Ukrainian people are heavily influenced by Christianity, which is the dominant religion in the country. Gender roles also tend to be more traditional, and grandparents play a greater role in raising children than in the West. The culture of Ukraine has been also influenced by its eastern and western neighbors, which is reflected in its architecture, music and art.
The history of Ukrainian literature dates back to the 11th century, following the Christianization of the Kievan Rus’. The writings of the time were mainly liturgical and were written in Old Church Slavonic. Ukrainian literature develops in the 14th century, and was advanced significantly in the 16th century with the introduction of print and with the beginning of the Cossack era. The Cossacks established an independent society and popularized a new kind of epic poems, which marked a high point of Ukrainian oral literature. These advances were then set back in the 17th and early 18th centuries, when publishing in the Ukrainian language was outlawed and prohibited. Nonetheless, by the late 18th century modern literary Ukrainian finally emerged.
Music is a major part of Ukrainian culture, with a long history and many influences. From traditional folk music, to classical and modern rock, Ukraine has produced a long list of internationally recognized musical talent including Tchaikovsky, Okean Elzy and Ruslana. Elements from traditional Ukrainian folk music made their way into Western music and even into modern jazz.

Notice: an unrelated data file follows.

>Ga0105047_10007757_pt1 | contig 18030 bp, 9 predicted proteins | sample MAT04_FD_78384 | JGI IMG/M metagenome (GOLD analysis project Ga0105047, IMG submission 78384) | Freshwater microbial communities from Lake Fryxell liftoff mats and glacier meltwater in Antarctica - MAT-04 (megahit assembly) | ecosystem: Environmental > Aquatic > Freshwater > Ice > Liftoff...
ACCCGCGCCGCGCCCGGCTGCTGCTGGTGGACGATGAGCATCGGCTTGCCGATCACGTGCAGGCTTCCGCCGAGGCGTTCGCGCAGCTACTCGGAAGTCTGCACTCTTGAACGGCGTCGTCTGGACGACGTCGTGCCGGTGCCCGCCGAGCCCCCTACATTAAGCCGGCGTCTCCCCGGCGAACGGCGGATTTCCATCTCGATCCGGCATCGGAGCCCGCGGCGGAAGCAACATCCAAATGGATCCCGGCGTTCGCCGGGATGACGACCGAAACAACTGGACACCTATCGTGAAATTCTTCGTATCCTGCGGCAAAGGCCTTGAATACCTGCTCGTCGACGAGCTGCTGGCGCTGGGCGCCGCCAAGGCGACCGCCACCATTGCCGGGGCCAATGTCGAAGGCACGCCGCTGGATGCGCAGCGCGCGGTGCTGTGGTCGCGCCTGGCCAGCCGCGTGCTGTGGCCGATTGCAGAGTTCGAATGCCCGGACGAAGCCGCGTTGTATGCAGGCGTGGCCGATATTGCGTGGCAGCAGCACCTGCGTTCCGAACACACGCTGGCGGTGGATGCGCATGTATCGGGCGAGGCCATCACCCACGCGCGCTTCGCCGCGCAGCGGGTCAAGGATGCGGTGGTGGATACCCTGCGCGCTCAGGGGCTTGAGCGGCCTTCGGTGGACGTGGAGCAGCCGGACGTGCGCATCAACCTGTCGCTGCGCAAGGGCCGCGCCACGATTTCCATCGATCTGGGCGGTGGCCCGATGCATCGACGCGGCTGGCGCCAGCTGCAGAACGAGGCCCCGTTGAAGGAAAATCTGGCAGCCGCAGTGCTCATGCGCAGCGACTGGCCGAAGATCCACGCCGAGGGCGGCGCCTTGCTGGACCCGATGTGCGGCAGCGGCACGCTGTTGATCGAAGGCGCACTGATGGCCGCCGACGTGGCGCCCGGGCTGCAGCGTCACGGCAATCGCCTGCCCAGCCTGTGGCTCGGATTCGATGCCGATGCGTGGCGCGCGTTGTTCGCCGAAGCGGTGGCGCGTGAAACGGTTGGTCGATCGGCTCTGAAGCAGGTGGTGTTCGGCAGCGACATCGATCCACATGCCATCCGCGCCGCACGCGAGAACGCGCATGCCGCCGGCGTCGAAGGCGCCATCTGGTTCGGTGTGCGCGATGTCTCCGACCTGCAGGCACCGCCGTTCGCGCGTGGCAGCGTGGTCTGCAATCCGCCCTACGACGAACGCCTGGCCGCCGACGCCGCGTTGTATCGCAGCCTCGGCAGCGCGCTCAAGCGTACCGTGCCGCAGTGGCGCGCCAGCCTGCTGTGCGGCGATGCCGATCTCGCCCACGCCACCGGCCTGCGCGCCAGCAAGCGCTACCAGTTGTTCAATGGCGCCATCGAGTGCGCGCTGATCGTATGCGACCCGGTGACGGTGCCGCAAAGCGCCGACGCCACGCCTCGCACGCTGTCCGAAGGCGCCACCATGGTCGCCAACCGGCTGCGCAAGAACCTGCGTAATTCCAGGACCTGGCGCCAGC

Since the mid-1960s, Western-influenced pop music, in its various forms, that has been growing in popularity in Ukraine. One of the most important and truly original musicians to come out of Ukraine in recent years is the ultra avant-garde folk singer and harmonium player Mariana Sadovska. Ukrainian pop and folk music arose with the international popularity of groups like Vopli Vidoplyasova, Viy, and Okean Elzy.
Sports such as football and arm wrestling have been popular in Ukraine since the 19th century, when strongman Ukrainian wrestler Ivan Piddubny was a real legend throughout Europe. Legends of the 20th century include such names as pole vault champion Sergey Bubka (35 world records), and footballers like Oleg Blohin, twice European Footballer of the Year. Ukrainian gymnasts like Larisa Latynina and Iryna Deryugina both took a haul of Olympic medals in their time. Latynia won 9 gold, 5 silver and 4 bronze medals! Altogether Ukrainian sportsmen have won over 400 Olympic medals so far.
Today Ukraine gives the international sports scene such names as boxers Vitaly and Vladimir Klichko, track and field athlete Zhanna Pintusevich, tennis player Andriy Medvedev, swimmer Yana Klochkova, gymnast Anna Bezsonova, and footballer Andriy Shevchenko, who is considered something of a national hero in Ukraine.
The traditional Ukrainian diet includes chicken, pork, beef, fish and mushrooms. Ukrainians also tend to eat a lot of potatoes, grains, fresh and pickled vegetables. Popular traditional dishes include varenyky (boiled dumpling with mushrooms, potatoes, sauerkraut, cottage cheese or cherries), borscht (soup made of beets, cabbage and mushrooms or meat) and holubtsy (stuffed cabbage rolls filled with rice, carrots and meat). Ukrainian specialties also include Chicken Kiev and Kiev Cake. Ukrainians drink stewed fruit, juices, milk, buttermilk (they make cottage cheese from this), mineral water, tea and coffee, beer, wine and horilka.